So when social shares drop, so does blog traffic.
And that, my dear Watson, is a complete guess. What do you think?
Honestly, it could have been a dozen things that led to a bit less blog traffic than I was hoping for. So here are my lessons learned from this experiment that will help you choose the right publishing frequency for your blog:
While this analysis is a bit young (it happened with content we published in February), I learned a lot by publishing more content. The entire team here at CoSchedule worked hard to mature our processes to create content super efficiently.
That is a huge win we’ll keep with us as we continue to create content our readers should really love.
And we would have never known that publishing more might not be what our audience wants until we did it. And you can bet that I’ll continue to look at the results of those posts to see if my thoughts about this change in a couple months.
This experiment—though ultimately not resulting in the blog traffic I wanted—didn’t impact our email subscribers, let alone product signups. Both of those figures were the highest they’ve ever been at this time.
So that is definitely something to consider for this:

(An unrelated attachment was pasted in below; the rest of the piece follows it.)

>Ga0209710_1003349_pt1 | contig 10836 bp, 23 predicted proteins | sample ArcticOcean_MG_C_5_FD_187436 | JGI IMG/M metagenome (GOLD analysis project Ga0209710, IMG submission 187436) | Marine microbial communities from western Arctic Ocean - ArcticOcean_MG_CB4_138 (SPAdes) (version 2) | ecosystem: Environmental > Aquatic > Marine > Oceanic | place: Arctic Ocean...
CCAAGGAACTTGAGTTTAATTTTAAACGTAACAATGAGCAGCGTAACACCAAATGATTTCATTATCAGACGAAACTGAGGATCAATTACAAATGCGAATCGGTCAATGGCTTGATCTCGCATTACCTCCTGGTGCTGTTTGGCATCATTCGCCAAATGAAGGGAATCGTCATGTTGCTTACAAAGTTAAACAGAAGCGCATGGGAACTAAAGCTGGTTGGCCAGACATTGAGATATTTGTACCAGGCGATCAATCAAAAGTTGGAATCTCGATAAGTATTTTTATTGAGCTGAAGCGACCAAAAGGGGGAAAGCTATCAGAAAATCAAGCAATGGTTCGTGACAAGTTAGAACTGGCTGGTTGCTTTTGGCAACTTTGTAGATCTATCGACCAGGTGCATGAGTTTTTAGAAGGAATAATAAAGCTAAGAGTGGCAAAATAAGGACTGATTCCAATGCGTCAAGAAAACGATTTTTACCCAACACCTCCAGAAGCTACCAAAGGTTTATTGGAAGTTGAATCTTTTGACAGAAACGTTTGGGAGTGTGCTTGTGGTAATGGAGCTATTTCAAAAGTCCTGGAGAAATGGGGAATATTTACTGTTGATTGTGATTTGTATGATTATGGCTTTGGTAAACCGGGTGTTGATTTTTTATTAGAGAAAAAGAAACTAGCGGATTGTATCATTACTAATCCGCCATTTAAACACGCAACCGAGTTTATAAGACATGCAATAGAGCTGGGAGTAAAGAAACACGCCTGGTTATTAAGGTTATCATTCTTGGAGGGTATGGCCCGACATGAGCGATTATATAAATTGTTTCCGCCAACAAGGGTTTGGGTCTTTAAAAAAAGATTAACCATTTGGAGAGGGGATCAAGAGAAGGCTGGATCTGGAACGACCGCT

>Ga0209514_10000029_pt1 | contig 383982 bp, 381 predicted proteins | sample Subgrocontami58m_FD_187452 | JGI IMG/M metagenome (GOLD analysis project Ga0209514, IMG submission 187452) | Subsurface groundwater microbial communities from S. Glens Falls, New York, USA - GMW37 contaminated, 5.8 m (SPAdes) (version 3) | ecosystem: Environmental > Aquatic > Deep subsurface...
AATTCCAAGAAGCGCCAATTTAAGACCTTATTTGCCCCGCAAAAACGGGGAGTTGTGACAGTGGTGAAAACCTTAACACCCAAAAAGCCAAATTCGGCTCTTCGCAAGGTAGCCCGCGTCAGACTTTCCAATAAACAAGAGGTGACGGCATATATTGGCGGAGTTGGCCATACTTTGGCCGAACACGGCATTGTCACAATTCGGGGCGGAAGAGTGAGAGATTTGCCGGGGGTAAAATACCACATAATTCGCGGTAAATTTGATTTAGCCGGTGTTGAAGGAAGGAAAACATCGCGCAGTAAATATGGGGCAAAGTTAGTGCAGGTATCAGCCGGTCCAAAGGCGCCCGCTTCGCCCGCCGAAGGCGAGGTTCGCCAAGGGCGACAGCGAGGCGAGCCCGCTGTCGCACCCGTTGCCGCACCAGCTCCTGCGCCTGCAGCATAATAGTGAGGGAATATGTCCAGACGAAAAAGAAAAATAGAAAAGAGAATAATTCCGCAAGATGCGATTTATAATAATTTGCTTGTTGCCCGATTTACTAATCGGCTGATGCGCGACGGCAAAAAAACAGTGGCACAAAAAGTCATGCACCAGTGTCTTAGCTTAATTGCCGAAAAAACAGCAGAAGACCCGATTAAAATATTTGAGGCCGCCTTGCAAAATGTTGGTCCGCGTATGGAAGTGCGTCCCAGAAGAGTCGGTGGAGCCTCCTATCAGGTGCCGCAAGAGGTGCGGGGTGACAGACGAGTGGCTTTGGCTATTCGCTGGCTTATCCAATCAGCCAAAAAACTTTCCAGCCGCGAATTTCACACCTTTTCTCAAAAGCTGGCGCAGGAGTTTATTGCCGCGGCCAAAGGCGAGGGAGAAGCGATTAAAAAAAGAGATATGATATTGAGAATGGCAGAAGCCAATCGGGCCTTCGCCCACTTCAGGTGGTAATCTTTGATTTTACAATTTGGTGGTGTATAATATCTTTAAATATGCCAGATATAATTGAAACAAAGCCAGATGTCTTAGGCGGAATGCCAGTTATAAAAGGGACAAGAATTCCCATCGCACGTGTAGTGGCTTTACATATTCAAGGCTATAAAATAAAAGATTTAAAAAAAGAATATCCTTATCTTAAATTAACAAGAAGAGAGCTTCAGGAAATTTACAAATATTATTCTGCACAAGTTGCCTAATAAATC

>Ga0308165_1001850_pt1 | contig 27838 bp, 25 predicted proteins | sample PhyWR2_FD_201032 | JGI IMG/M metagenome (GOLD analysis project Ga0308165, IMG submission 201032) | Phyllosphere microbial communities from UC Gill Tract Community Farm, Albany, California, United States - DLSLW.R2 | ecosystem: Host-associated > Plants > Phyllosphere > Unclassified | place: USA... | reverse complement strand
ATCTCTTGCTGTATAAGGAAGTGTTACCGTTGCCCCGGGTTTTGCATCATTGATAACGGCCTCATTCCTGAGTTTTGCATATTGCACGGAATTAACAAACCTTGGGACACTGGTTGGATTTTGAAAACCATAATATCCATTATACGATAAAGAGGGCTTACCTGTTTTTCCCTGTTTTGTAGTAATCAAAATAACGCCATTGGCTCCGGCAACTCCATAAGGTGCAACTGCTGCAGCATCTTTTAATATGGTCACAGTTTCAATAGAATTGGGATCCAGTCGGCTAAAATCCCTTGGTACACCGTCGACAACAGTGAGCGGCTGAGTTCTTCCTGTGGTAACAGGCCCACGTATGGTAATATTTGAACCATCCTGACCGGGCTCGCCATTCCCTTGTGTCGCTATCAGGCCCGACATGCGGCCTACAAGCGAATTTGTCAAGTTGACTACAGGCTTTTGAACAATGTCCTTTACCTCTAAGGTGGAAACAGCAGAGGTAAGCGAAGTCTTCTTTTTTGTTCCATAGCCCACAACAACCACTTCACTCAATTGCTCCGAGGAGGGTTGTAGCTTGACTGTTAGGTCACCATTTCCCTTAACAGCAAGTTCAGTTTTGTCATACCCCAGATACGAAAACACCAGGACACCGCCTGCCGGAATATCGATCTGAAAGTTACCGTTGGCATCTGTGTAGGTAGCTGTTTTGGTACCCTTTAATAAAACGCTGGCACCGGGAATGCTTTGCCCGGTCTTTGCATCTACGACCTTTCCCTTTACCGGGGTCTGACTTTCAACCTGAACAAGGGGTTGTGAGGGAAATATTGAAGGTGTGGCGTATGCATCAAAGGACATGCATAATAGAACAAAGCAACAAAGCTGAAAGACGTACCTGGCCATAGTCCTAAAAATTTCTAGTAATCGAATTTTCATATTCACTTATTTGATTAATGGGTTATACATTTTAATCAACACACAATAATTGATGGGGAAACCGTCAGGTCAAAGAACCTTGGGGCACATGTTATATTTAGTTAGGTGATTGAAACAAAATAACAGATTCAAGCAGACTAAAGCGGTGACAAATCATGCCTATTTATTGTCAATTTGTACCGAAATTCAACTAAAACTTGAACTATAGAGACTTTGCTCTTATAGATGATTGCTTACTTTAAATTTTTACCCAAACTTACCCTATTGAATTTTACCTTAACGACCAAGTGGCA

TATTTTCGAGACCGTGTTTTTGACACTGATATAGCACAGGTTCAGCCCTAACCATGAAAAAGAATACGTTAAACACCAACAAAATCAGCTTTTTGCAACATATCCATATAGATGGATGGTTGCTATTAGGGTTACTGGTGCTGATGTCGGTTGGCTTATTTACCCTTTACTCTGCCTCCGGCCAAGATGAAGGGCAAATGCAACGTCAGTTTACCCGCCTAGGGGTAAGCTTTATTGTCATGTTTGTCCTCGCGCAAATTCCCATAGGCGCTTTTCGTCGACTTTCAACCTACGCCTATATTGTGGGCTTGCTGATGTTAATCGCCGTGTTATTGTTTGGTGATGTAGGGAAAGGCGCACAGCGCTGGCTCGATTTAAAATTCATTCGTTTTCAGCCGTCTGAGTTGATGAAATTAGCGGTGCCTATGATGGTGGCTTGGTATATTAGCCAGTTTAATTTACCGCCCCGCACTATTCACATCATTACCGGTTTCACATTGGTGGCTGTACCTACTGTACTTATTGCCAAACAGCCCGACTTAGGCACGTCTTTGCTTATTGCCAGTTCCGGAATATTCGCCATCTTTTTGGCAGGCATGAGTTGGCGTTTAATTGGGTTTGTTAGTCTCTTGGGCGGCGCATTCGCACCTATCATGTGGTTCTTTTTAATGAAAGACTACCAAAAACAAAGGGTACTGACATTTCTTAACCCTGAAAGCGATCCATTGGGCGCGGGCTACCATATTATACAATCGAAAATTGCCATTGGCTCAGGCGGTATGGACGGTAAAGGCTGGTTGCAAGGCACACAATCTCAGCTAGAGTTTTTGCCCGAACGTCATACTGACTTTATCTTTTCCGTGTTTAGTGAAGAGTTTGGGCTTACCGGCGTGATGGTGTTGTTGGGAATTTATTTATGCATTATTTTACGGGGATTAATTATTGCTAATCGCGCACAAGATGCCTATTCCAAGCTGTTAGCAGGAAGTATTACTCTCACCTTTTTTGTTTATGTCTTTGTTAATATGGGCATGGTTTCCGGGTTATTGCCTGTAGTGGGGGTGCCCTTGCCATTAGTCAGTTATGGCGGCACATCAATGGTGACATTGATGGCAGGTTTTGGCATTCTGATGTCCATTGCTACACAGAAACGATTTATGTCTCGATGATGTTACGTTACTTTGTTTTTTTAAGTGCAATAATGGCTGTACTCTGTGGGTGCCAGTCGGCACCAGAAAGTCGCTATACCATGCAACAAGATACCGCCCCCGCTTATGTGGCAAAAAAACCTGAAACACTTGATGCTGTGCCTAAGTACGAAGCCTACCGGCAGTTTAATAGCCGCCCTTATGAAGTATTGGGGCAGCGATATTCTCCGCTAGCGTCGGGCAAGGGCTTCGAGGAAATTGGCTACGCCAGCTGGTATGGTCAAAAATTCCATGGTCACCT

Never be satisfied with status quo. You’ll never know if you could be doing something that ends with much higher results.
I mentioned that we’ve bounced around with our publishing frequency a lot at CoSchedule. That’s a little funny coming from the guys who preach how to publish more consistent content, right?
This is what our publishing frequency looked like for a couple months in 2014:
The point is, we were testing to figure out what would work best for us. We were publishing the content we had.
And we weren’t afraid to get scrappy to get things done.
But in the end, we started focusing on publishing the right amount of times to get the most out of our content. By the time November rolled around last year, that right amount for us was twice a week.
And hey, at the time, we saw blog traffic increase as we published less content. We published that way to create our own data.
But, what’s really ironic about this, is that there’s already some data that basically says companies that increase their publishing frequency from 3–5 times a month to 6–8 nearly double their leads. So while this data is about leads and not blog traffic, publishing 2 posts a week should be a sweet spot.
It would have been cool to know that information before we started just to measure that even better!
I would have never cared about these slight changes—or added up the totals for this study—if I wasn’t counting on every single blog post to contribute to a much larger goal.